facilitate MPO turnover). At the examined concentrations, H2O2in the
absence of NETs had no significant effect on S. aureus viability. (A)
Bacterial numbers significantly decreased with ≥40 μM H2O2(p < 0.05,
t-test on normalized data, n = 3). (B) Bacterial viability decreased with
H2O2(p < 0.001), and inhibition of MPO with ABAH and scavenging of
HOCl with methionine (Met) prevented killing (p < 0.01; one-way ANOVA
with Holm–Sidak pairwise comparison, n = 5). Results are presented as
percent of control cells (Con) incubated with NETs alone. Data obtained
with permission from Parker etal. (2012a).
is unclear which would be responsible for NET formation. Third,
addition of catalase to prevent extracellular HOCl formation, or
removing HOCl with the potent scavenger methionine, did not
inhibit PMA-stimulated NET formation (Parker etal., 2012b).
Inhibition by >50 mM taurine was seen (Palmer etal., 2012), but
interpretation of this observation depends on the specificity of
these high concentrations. It is still possible that HOCl generated
intracellularly could be involved, but more definitive evidence is
needed before drawing this conclusion.
Frontiers in Immunology |Molecular Innate Immunity
January 2013| Volume 3|Article 424|4
Parker and WinterbournNeutrophil extracellular traps and oxidants
Alternative MPO products could be involved in NETosis. One
example, singlet oxygen (1O2) has been implicated on the basis
that NETs were observed after1O2was generated using irradiated
Photofrin (Nishinaka etal., 2011). However, while it is theoret-
ically possible for neutrophils to generate1O2from H2O2and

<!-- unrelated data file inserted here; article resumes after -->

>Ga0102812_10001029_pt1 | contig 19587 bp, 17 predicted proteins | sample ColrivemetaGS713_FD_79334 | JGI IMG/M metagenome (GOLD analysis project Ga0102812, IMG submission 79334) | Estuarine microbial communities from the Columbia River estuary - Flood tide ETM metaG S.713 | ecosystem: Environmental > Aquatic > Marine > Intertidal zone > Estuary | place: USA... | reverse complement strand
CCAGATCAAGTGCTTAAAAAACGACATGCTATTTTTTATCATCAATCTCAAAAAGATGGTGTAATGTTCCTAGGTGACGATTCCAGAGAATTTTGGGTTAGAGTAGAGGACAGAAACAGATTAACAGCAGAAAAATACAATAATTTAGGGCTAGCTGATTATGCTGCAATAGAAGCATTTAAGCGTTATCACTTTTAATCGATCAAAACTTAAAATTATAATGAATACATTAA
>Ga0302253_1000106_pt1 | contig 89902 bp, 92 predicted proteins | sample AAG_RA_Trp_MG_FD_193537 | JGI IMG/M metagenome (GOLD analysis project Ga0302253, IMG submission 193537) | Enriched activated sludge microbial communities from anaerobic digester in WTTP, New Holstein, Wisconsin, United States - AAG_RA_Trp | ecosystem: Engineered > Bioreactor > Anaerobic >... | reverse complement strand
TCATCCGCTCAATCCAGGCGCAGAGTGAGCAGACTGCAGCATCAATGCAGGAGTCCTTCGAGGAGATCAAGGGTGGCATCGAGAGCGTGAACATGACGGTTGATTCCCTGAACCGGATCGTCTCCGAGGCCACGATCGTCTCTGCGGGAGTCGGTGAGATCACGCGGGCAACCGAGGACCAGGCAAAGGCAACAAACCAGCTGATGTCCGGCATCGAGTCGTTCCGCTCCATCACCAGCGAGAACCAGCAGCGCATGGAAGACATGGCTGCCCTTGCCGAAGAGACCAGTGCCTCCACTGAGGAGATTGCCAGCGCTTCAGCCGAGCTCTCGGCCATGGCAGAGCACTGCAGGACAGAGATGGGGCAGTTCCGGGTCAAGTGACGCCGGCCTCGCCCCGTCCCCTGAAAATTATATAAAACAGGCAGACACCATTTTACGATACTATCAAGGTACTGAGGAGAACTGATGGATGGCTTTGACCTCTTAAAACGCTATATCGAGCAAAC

HOCl (Kiryu etal., 1999), it is a minor product (Hurst, 2012)
and an unlikely candidate for NET regulation with other stimuli.
MPO also catalyzes radical reactions, including lipid peroxida-
tion. Interestingly, the radical scavenger Trolox inhibited PMA
This raises the possibility that a radical mechanism such as lipid
peroxidation could be involved in the formation of NETs.
Summary of ROS required
In most cases, NADPH oxidase activity is needed for NET for-
mation but the oxidants involved and their mechanisms of action
are still unknown. The best, but not definitive, evidence is for
H2O2involvement,and with PMA a picture is emerging in which
intracellularly generated MPO-derived ROS are important.
INVOLVEMENT OF ROS AND MPO IN NET-MEDIATED
It has been postulated that the role of NETs in vivo is to trap
and kill microorganisms and there are some excellent scanning
electron micrographs of NETs entrapping both bacteria and fungi
evidence for direct killing by NETs is less convincing (Nauseef,
2012). Most studies have examined NET killing by incubating
instances, failure to release bacteria from NETs may have been
interpreted as killing, a problem we encountered but overcame